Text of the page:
The changes made to LCSO’s pursuit policy

Reporter: Emma Heaton Writer: Matthew Seaver
Published: Updated:

Earlier this month, a couple trying to get a head start on traffic ran into what was said to be a street race. Deputies say they were shot by 17-year-old Armando Cruz.

The shooting sparked an outcry from the community and made Lee County Sheriff Carmine Marceno say he was done playing games.

Picture from the Lehigh Acres shooting. (Credit: Shared with WINK News)

Early last week, he said he was making changes to the pursuit policy, but at the time, no one was 100% sure what that meant until now.

Street racing, intersection takeovers; the Lee County Sheriff’s Office says the activities from Sunday, March 19, that led to the shooting in Lehigh Acres was the last straw.

A couple who just happened upon an intersection got shot inside their pickup truck at a street race event.

The sheriff went on Facebook three days later and said this: “I have amended our pursuit policy effective immediately. What that means is that we immediately are utilizing our helicopter, stop sticks, drones, barricades, all hands-on deck, everything we have to make certain that we win.”

When the sheriff said he was changing the pursuit policy immediately, he did not offer specifics. WINK News asked for copies of the previous policy and the new policy so that we could map out the differences for you.

It took until Monday for the sheriff’s office to fulfill our request and a couple of days for us to review them.

The previous policy, vehicle pursuit policy, said, “Pursuits are justified only when the deputy knows, or has reasonable belief, the suspect has committed a violent forcible felony.”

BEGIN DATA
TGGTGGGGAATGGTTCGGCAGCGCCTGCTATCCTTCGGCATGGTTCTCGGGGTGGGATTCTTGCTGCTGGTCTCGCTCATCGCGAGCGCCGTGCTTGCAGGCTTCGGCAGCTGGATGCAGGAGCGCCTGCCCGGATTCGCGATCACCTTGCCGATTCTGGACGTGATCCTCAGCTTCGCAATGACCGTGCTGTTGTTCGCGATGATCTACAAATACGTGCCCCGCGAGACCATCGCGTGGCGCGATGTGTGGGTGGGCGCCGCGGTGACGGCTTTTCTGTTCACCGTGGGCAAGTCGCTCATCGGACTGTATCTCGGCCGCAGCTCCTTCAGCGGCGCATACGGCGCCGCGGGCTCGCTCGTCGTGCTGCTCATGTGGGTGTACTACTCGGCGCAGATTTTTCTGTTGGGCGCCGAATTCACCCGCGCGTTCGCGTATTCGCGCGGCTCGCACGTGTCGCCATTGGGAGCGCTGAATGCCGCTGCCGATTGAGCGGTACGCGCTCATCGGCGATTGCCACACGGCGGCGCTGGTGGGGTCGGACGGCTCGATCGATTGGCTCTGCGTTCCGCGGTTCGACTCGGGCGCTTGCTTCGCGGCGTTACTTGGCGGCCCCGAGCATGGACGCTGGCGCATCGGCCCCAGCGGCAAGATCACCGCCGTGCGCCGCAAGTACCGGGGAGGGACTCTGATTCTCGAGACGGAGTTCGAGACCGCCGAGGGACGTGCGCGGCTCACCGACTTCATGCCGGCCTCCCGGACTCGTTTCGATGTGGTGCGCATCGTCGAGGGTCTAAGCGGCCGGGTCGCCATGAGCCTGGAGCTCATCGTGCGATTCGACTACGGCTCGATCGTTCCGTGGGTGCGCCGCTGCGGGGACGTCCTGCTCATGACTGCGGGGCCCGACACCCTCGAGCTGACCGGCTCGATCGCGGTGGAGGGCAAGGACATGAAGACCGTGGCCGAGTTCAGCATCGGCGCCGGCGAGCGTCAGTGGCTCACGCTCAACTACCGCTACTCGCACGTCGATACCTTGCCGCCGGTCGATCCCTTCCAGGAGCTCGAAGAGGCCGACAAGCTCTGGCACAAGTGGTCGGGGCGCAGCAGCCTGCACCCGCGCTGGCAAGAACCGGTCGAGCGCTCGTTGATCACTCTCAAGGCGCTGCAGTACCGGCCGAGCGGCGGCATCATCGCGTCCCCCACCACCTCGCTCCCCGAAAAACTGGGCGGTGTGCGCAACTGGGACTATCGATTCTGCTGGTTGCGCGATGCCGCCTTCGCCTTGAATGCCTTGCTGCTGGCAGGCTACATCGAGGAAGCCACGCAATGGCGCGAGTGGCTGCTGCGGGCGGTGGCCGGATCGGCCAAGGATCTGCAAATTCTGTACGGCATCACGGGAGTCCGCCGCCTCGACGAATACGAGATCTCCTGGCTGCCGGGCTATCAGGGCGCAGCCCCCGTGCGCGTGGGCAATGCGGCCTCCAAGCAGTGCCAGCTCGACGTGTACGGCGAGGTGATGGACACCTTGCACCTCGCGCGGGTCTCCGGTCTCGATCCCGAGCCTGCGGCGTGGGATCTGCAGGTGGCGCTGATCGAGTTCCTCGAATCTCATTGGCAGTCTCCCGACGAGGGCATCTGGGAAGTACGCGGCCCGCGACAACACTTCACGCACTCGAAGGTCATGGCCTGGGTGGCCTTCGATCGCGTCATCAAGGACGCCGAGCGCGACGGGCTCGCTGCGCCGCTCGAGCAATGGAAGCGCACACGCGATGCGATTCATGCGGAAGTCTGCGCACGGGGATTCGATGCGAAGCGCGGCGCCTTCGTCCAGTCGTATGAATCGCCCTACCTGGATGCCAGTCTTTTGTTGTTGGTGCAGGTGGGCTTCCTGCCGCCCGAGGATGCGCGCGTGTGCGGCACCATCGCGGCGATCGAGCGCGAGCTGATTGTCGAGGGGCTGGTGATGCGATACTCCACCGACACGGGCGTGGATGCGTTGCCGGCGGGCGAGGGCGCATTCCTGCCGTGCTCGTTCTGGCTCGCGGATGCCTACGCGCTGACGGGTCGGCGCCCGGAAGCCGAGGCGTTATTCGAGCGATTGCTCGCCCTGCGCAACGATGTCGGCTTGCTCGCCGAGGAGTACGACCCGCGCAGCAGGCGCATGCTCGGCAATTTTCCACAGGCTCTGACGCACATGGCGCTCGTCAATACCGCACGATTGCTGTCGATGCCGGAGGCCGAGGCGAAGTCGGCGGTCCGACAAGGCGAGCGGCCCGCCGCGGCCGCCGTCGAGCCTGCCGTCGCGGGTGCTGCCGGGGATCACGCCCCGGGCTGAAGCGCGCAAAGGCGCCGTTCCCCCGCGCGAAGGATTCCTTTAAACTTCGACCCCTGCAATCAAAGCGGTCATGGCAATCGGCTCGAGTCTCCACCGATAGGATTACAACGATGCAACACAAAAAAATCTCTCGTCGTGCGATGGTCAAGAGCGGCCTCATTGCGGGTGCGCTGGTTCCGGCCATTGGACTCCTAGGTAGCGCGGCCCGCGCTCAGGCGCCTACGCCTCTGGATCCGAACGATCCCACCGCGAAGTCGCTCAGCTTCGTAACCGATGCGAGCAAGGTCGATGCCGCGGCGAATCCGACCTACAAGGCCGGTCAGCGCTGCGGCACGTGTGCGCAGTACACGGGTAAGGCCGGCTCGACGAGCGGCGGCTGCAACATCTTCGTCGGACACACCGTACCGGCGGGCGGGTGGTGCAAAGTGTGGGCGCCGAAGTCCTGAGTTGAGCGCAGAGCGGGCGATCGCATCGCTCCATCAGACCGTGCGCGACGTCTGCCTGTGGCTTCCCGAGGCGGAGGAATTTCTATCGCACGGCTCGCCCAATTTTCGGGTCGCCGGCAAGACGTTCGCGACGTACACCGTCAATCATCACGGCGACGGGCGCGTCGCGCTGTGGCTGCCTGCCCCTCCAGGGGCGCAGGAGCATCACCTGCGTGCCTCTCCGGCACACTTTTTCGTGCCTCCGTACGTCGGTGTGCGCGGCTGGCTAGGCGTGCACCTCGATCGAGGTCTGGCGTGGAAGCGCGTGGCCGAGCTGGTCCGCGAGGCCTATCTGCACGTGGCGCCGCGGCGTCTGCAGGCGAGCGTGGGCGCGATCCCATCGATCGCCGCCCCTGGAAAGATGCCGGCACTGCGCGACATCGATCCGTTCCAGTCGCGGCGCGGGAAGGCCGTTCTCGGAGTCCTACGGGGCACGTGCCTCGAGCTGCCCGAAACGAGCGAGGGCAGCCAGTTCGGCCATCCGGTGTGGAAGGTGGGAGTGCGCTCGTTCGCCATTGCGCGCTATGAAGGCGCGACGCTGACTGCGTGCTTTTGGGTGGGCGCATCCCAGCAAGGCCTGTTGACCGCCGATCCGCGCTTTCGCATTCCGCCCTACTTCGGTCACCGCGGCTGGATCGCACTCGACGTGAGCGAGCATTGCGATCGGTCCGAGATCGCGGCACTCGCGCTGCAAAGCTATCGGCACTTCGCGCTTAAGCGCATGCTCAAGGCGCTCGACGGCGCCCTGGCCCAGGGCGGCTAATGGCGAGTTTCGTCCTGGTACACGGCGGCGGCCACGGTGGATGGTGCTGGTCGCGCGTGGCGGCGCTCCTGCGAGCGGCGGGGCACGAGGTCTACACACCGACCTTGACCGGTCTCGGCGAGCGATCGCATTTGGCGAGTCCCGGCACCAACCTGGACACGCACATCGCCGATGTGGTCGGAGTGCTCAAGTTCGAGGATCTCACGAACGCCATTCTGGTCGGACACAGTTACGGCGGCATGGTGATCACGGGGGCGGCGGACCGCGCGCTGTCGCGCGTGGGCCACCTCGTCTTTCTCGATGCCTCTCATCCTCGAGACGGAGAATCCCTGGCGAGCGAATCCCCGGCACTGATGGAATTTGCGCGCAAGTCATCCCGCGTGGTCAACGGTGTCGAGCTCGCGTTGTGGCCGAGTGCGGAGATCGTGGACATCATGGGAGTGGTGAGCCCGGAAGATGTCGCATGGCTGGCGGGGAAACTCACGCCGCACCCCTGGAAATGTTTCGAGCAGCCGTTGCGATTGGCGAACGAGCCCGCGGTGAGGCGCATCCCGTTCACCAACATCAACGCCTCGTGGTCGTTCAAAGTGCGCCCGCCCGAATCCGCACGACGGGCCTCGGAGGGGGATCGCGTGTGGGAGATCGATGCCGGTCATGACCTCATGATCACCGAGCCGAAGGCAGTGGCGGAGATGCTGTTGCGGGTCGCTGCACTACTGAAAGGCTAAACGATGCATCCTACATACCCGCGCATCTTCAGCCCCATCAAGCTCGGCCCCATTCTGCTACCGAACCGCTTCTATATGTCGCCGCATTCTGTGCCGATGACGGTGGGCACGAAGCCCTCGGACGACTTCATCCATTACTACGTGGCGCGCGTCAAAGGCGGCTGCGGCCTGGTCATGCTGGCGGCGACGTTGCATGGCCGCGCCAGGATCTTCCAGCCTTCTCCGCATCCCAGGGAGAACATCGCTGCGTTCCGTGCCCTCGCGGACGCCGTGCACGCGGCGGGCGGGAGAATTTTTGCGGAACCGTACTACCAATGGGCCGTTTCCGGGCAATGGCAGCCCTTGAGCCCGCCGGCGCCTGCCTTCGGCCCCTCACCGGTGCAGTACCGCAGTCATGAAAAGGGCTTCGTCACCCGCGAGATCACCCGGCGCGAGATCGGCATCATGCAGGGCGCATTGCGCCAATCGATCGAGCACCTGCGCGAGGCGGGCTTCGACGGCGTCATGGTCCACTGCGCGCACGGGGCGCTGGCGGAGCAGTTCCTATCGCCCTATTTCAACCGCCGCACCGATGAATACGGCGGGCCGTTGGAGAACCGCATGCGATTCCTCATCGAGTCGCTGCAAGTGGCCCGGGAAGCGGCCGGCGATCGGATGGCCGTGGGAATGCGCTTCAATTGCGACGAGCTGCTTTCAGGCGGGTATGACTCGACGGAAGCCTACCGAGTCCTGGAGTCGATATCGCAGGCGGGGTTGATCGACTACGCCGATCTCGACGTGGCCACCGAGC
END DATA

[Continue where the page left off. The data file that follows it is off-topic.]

The new policy adds this: “Or in response to lawless activities that create an unacceptable danger to residents as defined by FS 316.191 related to street racing, ‘Takeovers,’ rioting and traffic infractions. Deputies will not pursue motorcycles involved in street racing relating to infractions of FS 316.191.”

WINK News asked Safety and Security Specialist Rich Kolko for his take on the policy change.

“Now the sheriff has enabled his deputies to make a decision on the street is the activity that they observe a danger to the citizens of the county. It may not reach the status of a felony, but just being dangerous enough to innocent civilians on the streets, the sheriff is going to give his deputies permission to do it. Permission to chase,” said Kolko.

WINK News asked Sheriff Marceno to speak with us about the changes, but his office refused our request.

The new pursuit policy has changed what it takes for a deputy to begin a pursuit, so what does that mean for you?

“He’s lowered that threshold a little bit to some of this street racing activity, which typically isn’t a felony, but is a significant danger to the public. So what he wants to do is allow his deputies to find a way to chase those people when necessary to stop that street racing and make the citizens of lee county safer,” said Kolko.

Kolko said giving deputies more freedom means there may be more high-speed pursuits in Lee County.

“Anybody driving a car, just you need to be aware of your circumstances, you know, simple things, don’t have the headphones on, don’t be concentrating on your phone. If you hear a siren, be prepared as you approach an intersection, be prepared, you know, do everything to keep yourself and your family and those around you safe,” Kolko said.

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